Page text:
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Money Supply (M1) and the Stock Market

Posted in Economic Indicators

A reader commented: “I couldn’t find an analysis for the M1 money supply similar to the one for M2. How about it? M2 cannot be an accurate money supply measure because it includes non-cash investments such as money market mutual funds. When the stock market corrects and people are exchanging stocks for say, money market mutual fund shares, the M2 figure will actually increase. The money supply is not literally increasing in such cases as no new cash is being created; there is merely an exchange of existing assets. Technically, only increasing the monetary base would increase the money supply, but M1 is a reasonable substitute for that as it includes the cash part of bank reserves.” The M1 money stock consists of funds that are readily accessible for spending: currency in circulation, traveler’s checks, demand deposits and other checkable deposits. Is there a reliable relationship between historical variation in M1 and stock market returns? Using weekly data for seasonally adjusted M1 and the S&P 500 Index during January 1975 through June 2016 (2,165 weeks), we find that:

The following chart depicts M1 and the S&P 500 Index on logarithmic scales over the available sample period. Both series have generally risen as the economy grows (and inflates), but the stock market is more volatile than M1. Visual inspection is not helpful in discovering any relationship between the two series.

To dig deeper, we explore lead-lag relationships between changes in M1 and S&P 500 Index returns.


The next three charts explore potential M1-stock market lead-lag relationships for non-overlapping intervals of one, four and 13 weeks over the entire sample period by offsetting changes in M1 relative to S&P 500 Index returns. Specifically,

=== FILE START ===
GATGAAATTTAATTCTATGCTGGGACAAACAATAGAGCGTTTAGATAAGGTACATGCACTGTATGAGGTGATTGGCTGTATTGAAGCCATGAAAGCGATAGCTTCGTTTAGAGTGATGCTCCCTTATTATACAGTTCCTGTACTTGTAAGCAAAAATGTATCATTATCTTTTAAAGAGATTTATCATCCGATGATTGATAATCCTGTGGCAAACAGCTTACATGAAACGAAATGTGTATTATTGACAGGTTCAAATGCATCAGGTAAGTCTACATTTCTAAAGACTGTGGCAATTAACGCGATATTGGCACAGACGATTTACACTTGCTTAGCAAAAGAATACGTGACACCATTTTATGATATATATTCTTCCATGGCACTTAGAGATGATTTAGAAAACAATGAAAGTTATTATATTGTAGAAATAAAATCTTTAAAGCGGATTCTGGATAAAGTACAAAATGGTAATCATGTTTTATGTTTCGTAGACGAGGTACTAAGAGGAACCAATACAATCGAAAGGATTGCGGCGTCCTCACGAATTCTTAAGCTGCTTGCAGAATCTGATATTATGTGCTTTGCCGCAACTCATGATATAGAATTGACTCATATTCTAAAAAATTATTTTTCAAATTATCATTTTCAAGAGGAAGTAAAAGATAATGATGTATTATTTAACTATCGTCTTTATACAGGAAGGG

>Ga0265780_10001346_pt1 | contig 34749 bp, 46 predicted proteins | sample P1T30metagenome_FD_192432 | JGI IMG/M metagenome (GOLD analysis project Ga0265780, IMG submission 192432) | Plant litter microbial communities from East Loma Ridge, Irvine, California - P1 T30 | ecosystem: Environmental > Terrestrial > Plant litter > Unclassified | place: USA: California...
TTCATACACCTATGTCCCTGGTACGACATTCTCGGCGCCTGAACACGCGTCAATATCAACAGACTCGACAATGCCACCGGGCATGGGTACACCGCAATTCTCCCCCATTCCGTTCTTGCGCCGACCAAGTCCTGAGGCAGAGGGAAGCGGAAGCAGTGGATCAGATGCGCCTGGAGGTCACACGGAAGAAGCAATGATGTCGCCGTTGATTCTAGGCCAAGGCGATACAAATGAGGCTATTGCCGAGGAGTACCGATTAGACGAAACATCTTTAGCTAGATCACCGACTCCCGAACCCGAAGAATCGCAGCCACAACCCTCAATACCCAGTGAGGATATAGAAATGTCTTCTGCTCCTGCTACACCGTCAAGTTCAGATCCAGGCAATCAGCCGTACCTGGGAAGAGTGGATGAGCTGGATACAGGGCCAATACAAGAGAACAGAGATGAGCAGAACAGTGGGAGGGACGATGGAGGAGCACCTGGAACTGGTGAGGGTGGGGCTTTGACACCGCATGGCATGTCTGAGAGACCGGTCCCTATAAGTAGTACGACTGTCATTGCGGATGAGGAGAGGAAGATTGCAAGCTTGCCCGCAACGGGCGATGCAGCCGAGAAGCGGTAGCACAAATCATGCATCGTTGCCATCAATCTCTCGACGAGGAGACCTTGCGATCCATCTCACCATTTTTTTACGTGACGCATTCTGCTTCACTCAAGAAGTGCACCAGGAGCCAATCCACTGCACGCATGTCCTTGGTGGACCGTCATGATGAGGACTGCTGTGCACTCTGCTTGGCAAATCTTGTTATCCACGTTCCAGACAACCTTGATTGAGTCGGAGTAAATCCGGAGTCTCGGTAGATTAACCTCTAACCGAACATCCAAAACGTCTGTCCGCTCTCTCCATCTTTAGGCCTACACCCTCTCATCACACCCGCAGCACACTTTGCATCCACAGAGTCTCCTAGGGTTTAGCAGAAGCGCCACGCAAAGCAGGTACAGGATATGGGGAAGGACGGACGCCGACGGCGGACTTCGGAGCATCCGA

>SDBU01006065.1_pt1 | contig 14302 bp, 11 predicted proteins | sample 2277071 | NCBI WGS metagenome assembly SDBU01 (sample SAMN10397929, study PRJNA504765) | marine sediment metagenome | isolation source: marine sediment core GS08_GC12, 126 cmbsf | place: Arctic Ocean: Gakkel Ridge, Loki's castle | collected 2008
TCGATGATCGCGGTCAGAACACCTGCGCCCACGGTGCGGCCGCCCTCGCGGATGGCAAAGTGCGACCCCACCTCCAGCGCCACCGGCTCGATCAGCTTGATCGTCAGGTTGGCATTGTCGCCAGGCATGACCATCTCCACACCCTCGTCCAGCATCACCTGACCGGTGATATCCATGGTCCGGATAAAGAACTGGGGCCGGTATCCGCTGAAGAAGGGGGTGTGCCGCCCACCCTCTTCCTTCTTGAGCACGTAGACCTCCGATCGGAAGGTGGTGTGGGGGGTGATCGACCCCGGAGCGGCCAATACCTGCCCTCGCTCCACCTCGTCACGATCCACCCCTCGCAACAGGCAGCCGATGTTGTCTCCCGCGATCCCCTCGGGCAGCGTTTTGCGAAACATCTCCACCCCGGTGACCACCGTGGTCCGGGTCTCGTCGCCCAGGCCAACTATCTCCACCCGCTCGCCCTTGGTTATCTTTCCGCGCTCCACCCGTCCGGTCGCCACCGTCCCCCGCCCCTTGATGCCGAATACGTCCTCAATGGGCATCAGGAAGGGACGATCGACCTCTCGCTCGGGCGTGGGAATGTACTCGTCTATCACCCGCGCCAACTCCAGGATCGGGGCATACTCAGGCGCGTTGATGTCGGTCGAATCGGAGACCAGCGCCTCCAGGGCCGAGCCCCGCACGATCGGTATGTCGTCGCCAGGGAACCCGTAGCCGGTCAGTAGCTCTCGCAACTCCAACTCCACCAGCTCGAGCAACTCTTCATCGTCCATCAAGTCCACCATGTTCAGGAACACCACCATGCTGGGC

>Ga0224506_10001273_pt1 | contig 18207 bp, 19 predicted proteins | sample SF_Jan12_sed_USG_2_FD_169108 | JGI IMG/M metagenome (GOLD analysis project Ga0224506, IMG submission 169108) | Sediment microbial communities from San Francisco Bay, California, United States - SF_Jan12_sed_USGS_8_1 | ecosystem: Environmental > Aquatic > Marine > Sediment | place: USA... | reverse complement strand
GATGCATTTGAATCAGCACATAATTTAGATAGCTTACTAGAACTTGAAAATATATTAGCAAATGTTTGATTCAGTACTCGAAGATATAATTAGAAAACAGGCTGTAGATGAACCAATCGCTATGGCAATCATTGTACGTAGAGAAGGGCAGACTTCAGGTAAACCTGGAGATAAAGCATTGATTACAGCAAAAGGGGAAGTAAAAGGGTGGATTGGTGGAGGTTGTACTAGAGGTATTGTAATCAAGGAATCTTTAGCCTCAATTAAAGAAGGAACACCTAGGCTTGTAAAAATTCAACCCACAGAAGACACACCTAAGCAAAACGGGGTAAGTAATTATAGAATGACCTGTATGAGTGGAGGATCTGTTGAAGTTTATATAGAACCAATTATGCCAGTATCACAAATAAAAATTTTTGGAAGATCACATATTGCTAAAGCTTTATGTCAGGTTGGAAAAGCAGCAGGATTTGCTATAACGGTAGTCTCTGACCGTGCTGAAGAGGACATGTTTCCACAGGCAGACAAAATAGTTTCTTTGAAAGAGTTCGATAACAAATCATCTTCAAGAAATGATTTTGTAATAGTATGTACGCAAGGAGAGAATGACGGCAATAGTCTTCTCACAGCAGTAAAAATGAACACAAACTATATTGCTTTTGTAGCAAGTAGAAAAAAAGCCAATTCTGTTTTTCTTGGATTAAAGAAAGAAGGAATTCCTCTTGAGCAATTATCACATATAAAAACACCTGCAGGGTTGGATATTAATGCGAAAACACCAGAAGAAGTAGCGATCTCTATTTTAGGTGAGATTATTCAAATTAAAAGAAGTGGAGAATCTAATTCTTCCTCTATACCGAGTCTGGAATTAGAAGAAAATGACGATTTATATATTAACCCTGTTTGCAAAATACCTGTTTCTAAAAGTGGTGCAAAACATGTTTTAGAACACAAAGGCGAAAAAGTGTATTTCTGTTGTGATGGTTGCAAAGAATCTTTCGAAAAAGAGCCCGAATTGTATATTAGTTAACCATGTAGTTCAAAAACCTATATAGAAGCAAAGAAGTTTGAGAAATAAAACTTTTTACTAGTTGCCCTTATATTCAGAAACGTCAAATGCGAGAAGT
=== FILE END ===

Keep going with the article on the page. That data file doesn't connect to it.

The top chart relates weekly change in M1 to weekly S&P 500 Index return for offsets ranging from stock market return leads change in M1 by 13 weeks (-13) to change in M1 leads stock market return by 13 weeks (13).

The middle chart relates 4-week change in M1 to 4-week S&P 500 Index return for offsets ranging from stock market return leads change in M1 by six months (-6) to change in M1 leads stock market return by six months (6).

The bottom chart relates 13-week change in M1 to 13-week S&P 500 Index return for offsets ranging from stock market return leads change in M1 by four quarters (-4) to change in M1 leads stock market return by four quarters (4).

Correlations are generally small, and the lead-lag variations appear to be mostly noise. There are weak indications that: (1) a relatively weak (strong) stock market this quarter results in relatively small (strong) change in M1 next quarter; and, (2) a relatively small (large) change in M1 this quarter results in a relatively strong (weak) stock market two quarters hence.

Might there be exploitable non-linear effects of M1 variations on stock market return?


The final chart summarizes average next interval S&P 500 Index return by ranked fifth (quintile) of changes in M1 for non-overlapping measurement intervals of one, four and 13 weeks over the available sample period. Numbers of observations per quintile are 433, 108 and 33, respectively. Average returns do not vary systematically across quintiles. At a quarterly horizon, both the biggest drops and biggest jumps in M1 are favorable for the stock market.


In summary, evidence from several simple tests offer little support a belief that change in M1 money stock reliably predicts short-term or intermediate-term stock market behavior.

Cautions regarding findings include:

  • Analyses are in-sample using the entire set of data. An investor operating in real time may derive different views based on inception-to-date data.
  • Sample size is not large for the longest measurement interval, especially for the quintile breakdown.
  • Effects of M1 changes on the stock market may derive from level of surprise rather than level of change. However, determining level of surprise is problematic.
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